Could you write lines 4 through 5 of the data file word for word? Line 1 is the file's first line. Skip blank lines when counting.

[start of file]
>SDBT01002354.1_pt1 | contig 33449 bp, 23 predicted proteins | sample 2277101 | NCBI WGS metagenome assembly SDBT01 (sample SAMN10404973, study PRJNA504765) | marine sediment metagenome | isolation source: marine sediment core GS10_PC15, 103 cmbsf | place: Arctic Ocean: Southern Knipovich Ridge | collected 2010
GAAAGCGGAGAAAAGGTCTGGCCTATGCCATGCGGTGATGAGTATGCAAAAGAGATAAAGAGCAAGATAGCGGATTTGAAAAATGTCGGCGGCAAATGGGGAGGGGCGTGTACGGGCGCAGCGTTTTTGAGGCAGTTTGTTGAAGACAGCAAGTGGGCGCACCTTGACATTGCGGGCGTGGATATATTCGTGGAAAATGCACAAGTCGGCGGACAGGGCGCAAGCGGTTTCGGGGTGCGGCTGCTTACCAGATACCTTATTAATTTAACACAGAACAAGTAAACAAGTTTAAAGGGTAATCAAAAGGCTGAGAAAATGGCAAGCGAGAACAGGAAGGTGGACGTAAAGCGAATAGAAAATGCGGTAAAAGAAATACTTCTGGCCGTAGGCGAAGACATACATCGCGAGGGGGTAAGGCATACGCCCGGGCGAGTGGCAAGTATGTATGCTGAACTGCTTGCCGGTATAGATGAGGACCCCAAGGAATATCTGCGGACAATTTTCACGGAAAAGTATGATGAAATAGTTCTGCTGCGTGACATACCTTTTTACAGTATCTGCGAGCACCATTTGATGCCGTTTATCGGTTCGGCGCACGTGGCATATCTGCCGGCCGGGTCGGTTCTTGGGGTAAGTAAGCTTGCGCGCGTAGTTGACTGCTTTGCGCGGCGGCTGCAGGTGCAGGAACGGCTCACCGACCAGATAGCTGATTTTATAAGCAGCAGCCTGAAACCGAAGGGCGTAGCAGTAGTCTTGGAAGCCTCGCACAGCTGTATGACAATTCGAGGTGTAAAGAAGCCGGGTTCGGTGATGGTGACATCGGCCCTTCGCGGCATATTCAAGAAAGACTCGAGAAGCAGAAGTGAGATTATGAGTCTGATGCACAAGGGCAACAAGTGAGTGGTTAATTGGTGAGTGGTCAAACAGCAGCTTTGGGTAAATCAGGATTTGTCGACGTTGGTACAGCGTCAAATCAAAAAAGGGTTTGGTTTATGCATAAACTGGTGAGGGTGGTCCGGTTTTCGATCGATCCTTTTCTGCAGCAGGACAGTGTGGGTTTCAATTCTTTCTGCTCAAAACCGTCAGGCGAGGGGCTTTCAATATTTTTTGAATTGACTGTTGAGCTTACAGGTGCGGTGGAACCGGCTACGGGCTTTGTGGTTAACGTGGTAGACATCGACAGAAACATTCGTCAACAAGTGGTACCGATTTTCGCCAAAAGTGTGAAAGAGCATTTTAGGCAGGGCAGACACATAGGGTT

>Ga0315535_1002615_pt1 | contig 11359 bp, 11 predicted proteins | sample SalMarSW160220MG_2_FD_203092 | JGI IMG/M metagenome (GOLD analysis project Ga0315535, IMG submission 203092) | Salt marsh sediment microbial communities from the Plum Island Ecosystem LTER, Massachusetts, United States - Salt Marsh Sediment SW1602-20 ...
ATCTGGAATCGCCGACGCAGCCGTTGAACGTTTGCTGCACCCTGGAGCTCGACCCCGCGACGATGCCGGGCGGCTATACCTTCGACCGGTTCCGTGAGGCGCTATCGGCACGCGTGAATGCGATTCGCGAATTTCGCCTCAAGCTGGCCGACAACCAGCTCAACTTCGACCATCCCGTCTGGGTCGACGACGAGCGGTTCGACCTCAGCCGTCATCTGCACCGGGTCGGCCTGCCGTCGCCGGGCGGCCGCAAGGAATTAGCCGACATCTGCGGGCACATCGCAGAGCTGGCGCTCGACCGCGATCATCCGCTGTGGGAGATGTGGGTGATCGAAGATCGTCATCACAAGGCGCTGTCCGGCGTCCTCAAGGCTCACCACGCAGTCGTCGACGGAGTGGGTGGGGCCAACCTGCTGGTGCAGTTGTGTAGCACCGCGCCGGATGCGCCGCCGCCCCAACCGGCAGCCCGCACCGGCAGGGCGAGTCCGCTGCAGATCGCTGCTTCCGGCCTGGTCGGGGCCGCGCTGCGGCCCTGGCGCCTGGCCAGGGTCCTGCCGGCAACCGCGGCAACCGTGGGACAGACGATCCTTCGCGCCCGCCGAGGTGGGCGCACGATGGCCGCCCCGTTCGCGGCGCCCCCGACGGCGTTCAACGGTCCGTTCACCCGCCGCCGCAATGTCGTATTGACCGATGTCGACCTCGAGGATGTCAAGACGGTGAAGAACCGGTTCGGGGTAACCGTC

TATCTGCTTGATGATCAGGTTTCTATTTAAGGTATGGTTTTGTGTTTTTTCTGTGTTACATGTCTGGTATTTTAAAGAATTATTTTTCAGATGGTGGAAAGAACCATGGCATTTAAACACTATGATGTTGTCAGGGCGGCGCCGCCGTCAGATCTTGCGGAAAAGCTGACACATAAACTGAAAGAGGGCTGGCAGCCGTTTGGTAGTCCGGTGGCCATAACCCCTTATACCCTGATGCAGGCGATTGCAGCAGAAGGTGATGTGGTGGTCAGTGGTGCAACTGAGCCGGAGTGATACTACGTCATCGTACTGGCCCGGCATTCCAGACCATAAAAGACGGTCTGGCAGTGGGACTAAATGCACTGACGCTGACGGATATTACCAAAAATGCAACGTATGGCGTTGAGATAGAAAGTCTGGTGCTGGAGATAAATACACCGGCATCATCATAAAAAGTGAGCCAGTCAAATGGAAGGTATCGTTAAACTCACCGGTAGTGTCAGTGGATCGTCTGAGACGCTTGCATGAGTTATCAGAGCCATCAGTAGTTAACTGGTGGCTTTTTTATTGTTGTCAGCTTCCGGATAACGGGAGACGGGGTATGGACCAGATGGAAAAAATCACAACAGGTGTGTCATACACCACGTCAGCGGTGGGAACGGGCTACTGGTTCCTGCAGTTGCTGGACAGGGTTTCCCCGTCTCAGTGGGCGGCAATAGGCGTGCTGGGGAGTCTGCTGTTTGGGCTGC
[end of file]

ATCTGGAATCGCCGACGCAGCCGTTGAACGTTTGCTGCACCCTGGAGCTCGACCCCGCGACGATGCCGGGCGGCTATACCTTCGACCGGTTCCGTGAGGCGCTATCGGCACGCGTGAATGCGATTCGCGAATTTCGCCTCAAGCTGGCCGACAACCAGCTCAACTTCGACCATCCCGTCTGGGTCGACGACGAGCGGTTCGACCTCAGCCGTCATCTGCACCGGGTCGGCCTGCCGTCGCCGGGCGGCCGCAAGGAATTAGCCGACATCTGCGGGCACATCGCAGAGCTGGCGCTCGACCGCGATCATCCGCTGTGGGAGATGTGGGTGATCGAAGATCGTCATCACAAGGCGCTGTCCGGCGTCCTCAAGGCTCACCACGCAGTCGTCGACGGAGTGGGTGGGGCCAACCTGCTGGTGCAGTTGTGTAGCACCGCGCCGGATGCGCCGCCGCCCCAACCGGCAGCCCGCACCGGCAGGGCGAGTCCGCTGCAGATCGCTGCTTCCGGCCTGGTCGGGGCCGCGCTGCGGCCCTGGCGCCTGGCCAGGGTCCTGCCGGCAACCGCGGCAACCGTGGGACAGACGATCCTTCGCGCCCGCCGAGGTGGGCGCACGATGGCCGCCCCGTTCGCGGCGCCCCCGACGGCGTTCAACGGTCCGTTCACCCGCCGCCGCAATGTCGTATTGACCGATGTCGACCTCGAGGATGTCAAGACGGTGAAGAACCGGTTCGGGGTAACCGTC

TATCTGCTTGATGATCAGGTTTCTATTTAAGGTATGGTTTTGTGTTTTTTCTGTGTTACATGTCTGGTATTTTAAAGAATTATTTTTCAGATGGTGGAAAGAACCATGGCATTTAAACACTATGATGTTGTCAGGGCGGCGCCGCCGTCAGATCTTGCGGAAAAGCTGACACATAAACTGAAAGAGGGCTGGCAGCCGTTTGGTAGTCCGGTGGCCATAACCCCTTATACCCTGATGCAGGCGATTGCAGCAGAAGGTGATGTGGTGGTCAGTGGTGCAACTGAGCCGGAGTGATACTACGTCATCGTACTGGCCCGGCATTCCAGACCATAAAAGACGGTCTGGCAGTGGGACTAAATGCACTGACGCTGACGGATATTACCAAAAATGCAACGTATGGCGTTGAGATAGAAAGTCTGGTGCTGGAGATAAATACACCGGCATCATCATAAAAAGTGAGCCAGTCAAATGGAAGGTATCGTTAAACTCACCGGTAGTGTCAGTGGATCGTCTGAGACGCTTGCATGAGTTATCAGAGCCATCAGTAGTTAACTGGTGGCTTTTTTATTGTTGTCAGCTTCCGGATAACGGGAGACGGGGTATGGACCAGATGGAAAAAATCACAACAGGTGTGTCATACACCACGTCAGCGGTGGGAACGGGCTACTGGTTCCTGCAGTTGCTGGACAGGGTTTCCCCGTCTCAGTGGGCGGCAATAGGCGTGCTGGGGAGTCTGCTGTTTGGGCTGC